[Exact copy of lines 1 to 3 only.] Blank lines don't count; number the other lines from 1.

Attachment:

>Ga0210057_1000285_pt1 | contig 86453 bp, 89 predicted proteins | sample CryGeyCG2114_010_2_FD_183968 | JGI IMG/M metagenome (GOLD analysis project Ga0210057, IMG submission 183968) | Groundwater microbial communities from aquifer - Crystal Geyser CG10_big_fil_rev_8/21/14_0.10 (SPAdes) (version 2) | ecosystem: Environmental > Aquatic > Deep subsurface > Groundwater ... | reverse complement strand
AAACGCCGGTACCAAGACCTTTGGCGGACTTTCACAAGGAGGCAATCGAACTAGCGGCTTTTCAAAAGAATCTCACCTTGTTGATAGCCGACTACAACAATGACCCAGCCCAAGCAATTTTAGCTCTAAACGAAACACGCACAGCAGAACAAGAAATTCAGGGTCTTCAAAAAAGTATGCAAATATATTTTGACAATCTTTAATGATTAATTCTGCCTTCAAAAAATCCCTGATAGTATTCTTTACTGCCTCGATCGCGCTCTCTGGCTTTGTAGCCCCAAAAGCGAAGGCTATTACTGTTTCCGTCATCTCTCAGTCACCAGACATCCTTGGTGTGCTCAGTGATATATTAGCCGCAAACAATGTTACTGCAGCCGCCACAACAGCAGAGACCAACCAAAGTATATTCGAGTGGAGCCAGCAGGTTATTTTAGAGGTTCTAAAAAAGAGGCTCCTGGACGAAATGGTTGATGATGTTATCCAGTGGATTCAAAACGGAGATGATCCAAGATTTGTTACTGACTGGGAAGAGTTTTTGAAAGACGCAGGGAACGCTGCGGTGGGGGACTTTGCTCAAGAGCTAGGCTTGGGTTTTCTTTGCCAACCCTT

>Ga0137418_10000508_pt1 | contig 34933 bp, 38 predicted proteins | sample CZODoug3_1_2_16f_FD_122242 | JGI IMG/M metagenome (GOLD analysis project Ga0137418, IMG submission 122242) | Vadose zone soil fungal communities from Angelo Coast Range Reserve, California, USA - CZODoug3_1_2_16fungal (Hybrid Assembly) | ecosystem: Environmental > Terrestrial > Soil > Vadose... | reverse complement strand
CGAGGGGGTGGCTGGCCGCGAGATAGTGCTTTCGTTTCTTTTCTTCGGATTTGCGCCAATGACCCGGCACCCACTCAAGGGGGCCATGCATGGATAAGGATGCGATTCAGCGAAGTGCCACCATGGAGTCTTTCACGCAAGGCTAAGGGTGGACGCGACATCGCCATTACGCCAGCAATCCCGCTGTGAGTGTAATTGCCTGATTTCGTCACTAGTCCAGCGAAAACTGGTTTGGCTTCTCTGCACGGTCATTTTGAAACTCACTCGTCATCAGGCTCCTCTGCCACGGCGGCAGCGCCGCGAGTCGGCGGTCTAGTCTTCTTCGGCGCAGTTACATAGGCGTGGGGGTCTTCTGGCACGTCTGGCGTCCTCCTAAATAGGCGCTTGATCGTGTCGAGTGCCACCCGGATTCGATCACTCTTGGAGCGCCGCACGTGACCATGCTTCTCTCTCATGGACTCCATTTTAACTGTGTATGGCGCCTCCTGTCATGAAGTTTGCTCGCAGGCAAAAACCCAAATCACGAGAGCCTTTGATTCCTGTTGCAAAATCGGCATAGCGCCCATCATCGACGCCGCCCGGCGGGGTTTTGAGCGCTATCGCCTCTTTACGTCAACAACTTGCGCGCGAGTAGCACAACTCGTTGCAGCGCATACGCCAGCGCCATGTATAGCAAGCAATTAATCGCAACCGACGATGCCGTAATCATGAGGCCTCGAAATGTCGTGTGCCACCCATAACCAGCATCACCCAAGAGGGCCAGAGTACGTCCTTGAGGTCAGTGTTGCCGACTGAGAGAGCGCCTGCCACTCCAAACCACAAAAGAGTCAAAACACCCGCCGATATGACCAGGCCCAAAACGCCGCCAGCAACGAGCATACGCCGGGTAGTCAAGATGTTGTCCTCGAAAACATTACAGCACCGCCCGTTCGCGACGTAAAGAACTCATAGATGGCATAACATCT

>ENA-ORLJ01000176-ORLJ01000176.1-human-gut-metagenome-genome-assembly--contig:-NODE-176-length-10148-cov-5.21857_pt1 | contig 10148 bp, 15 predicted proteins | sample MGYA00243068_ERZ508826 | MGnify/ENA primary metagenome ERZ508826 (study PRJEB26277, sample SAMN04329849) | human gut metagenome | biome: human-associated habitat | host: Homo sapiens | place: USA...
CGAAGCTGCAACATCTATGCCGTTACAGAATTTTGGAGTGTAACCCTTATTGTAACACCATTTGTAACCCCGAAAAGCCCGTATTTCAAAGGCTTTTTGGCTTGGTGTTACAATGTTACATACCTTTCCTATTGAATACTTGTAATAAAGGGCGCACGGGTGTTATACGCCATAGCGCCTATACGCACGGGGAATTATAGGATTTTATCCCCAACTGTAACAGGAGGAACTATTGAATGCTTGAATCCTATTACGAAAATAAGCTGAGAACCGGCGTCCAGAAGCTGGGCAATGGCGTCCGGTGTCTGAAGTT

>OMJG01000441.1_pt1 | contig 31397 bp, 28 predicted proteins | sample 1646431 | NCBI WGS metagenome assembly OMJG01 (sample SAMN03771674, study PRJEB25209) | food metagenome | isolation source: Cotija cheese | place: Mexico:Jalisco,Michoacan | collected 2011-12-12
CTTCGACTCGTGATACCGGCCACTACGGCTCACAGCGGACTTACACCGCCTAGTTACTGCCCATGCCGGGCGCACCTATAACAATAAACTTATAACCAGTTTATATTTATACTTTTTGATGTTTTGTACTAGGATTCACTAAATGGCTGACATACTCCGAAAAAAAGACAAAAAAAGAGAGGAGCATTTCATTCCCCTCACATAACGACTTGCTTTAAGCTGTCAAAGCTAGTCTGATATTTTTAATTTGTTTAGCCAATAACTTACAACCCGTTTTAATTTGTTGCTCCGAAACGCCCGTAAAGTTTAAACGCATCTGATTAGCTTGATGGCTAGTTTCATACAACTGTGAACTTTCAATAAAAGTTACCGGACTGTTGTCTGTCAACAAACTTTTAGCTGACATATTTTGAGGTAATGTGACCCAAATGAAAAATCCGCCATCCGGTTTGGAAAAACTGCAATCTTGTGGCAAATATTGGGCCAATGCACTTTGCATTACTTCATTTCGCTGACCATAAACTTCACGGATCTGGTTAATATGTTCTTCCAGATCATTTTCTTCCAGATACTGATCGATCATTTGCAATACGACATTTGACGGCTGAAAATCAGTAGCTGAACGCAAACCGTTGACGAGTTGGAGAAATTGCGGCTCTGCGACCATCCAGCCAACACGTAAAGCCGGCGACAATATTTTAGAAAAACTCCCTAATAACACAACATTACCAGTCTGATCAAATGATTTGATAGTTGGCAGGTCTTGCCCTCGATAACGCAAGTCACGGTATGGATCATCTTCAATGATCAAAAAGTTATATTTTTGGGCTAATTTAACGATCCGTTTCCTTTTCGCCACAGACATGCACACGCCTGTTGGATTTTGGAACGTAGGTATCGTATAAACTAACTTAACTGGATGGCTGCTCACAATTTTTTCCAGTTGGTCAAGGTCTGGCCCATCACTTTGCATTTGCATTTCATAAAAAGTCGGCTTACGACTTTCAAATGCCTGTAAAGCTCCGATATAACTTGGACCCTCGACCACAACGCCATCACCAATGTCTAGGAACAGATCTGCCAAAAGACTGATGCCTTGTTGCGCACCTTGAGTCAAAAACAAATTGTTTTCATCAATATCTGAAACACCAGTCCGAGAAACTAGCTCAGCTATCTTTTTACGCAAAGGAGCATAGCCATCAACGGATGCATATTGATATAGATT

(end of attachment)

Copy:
>Ga0210057_1000285_pt1 | contig 86453 bp, 89 predicted proteins | sample CryGeyCG2114_010_2_FD_183968 | JGI IMG/M metagenome (GOLD analysis project Ga0210057, IMG submission 183968) | Groundwater microbial communities from aquifer - Crystal Geyser CG10_big_fil_rev_8/21/14_0.10 (SPAdes) (version 2) | ecosystem: Environmental > Aquatic > Deep subsurface > Groundwater ... | reverse complement strand
AAACGCCGGTACCAAGACCTTTGGCGGACTTTCACAAGGAGGCAATCGAACTAGCGGCTTTTCAAAAGAATCTCACCTTGTTGATAGCCGACTACAACAATGACCCAGCCCAAGCAATTTTAGCTCTAAACGAAACACGCACAGCAGAACAAGAAATTCAGGGTCTTCAAAAAAGTATGCAAATATATTTTGACAATCTTTAATGATTAATTCTGCCTTCAAAAAATCCCTGATAGTATTCTTTACTGCCTCGATCGCGCTCTCTGGCTTTGTAGCCCCAAAAGCGAAGGCTATTACTGTTTCCGTCATCTCTCAGTCACCAGACATCCTTGGTGTGCTCAGTGATATATTAGCCGCAAACAATGTTACTGCAGCCGCCACAACAGCAGAGACCAACCAAAGTATATTCGAGTGGAGCCAGCAGGTTATTTTAGAGGTTCTAAAAAAGAGGCTCCTGGACGAAATGGTTGATGATGTTATCCAGTGGATTCAAAACGGAGATGATCCAAGATTTGTTACTGACTGGGAAGAGTTTTTGAAAGACGCAGGGAACGCTGCGGTGGGGGACTTTGCTCAAGAGCTAGGCTTGGGTTTTCTTTGCCAACCCTT

>Ga0137418_10000508_pt1 | contig 34933 bp, 38 predicted proteins | sample CZODoug3_1_2_16f_FD_122242 | JGI IMG/M metagenome (GOLD analysis project Ga0137418, IMG submission 122242) | Vadose zone soil fungal communities from Angelo Coast Range Reserve, California, USA - CZODoug3_1_2_16fungal (Hybrid Assembly) | ecosystem: Environmental > Terrestrial > Soil > Vadose... | reverse complement strand